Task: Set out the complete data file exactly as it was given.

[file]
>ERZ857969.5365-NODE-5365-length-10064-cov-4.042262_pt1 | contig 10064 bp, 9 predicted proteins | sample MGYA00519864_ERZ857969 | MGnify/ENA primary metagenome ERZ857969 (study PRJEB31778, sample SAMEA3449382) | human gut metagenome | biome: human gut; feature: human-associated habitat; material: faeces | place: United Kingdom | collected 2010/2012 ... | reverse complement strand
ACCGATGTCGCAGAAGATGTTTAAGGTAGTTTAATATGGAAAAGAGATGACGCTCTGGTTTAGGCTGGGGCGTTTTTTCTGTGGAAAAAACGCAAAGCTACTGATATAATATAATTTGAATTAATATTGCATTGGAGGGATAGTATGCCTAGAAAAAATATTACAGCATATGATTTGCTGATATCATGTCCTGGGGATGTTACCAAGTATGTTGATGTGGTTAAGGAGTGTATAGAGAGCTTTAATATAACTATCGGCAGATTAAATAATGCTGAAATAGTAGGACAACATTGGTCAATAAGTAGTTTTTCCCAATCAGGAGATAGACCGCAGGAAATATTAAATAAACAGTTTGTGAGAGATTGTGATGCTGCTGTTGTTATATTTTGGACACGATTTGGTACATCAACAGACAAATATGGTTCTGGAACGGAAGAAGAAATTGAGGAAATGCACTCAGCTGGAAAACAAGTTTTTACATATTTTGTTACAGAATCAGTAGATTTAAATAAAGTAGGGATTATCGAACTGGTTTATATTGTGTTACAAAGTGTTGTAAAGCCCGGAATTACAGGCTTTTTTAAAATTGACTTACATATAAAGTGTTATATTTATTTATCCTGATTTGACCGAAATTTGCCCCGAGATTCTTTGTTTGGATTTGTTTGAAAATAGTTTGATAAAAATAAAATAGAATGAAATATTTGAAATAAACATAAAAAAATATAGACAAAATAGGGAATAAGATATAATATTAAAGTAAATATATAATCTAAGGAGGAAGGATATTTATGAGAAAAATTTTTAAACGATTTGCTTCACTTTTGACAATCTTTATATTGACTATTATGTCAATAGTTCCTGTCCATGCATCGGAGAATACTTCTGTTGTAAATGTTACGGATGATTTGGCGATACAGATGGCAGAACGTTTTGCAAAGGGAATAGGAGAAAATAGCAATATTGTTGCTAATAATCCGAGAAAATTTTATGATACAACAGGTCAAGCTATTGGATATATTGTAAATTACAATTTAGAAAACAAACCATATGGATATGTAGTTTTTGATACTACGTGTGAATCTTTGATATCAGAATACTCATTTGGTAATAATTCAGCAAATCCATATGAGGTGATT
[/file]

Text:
>ERZ857969.5365-NODE-5365-length-10064-cov-4.042262_pt1 | contig 10064 bp, 9 predicted proteins | sample MGYA00519864_ERZ857969 | MGnify/ENA primary metagenome ERZ857969 (study PRJEB31778, sample SAMEA3449382) | human gut metagenome | biome: human gut; feature: human-associated habitat; material: faeces | place: United Kingdom | collected 2010/2012 ... | reverse complement strand
ACCGATGTCGCAGAAGATGTTTAAGGTAGTTTAATATGGAAAAGAGATGACGCTCTGGTTTAGGCTGGGGCGTTTTTTCTGTGGAAAAAACGCAAAGCTACTGATATAATATAATTTGAATTAATATTGCATTGGAGGGATAGTATGCCTAGAAAAAATATTACAGCATATGATTTGCTGATATCATGTCCTGGGGATGTTACCAAGTATGTTGATGTGGTTAAGGAGTGTATAGAGAGCTTTAATATAACTATCGGCAGATTAAATAATGCTGAAATAGTAGGACAACATTGGTCAATAAGTAGTTTTTCCCAATCAGGAGATAGACCGCAGGAAATATTAAATAAACAGTTTGTGAGAGATTGTGATGCTGCTGTTGTTATATTTTGGACACGATTTGGTACATCAACAGACAAATATGGTTCTGGAACGGAAGAAGAAATTGAGGAAATGCACTCAGCTGGAAAACAAGTTTTTACATATTTTGTTACAGAATCAGTAGATTTAAATAAAGTAGGGATTATCGAACTGGTTTATATTGTGTTACAAAGTGTTGTAAAGCCCGGAATTACAGGCTTTTTTAAAATTGACTTACATATAAAGTGTTATATTTATTTATCCTGATTTGACCGAAATTTGCCCCGAGATTCTTTGTTTGGATTTGTTTGAAAATAGTTTGATAAAAATAAAATAGAATGAAATATTTGAAATAAACATAAAAAAATATAGACAAAATAGGGAATAAGATATAATATTAAAGTAAATATATAATCTAAGGAGGAAGGATATTTATGAGAAAAATTTTTAAACGATTTGCTTCACTTTTGACAATCTTTATATTGACTATTATGTCAATAGTTCCTGTCCATGCATCGGAGAATACTTCTGTTGTAAATGTTACGGATGATTTGGCGATACAGATGGCAGAACGTTTTGCAAAGGGAATAGGAGAAAATAGCAATATTGTTGCTAATAATCCGAGAAAATTTTATGATACAACAGGTCAAGCTATTGGATATATTGTAAATTACAATTTAGAAAACAAACCATATGGATATGTAGTTTTTGATACTACGTGTGAATCTTTGATATCAGAATACTCATTTGGTAATAATTCAGCAAATCCATATGAGGTGATT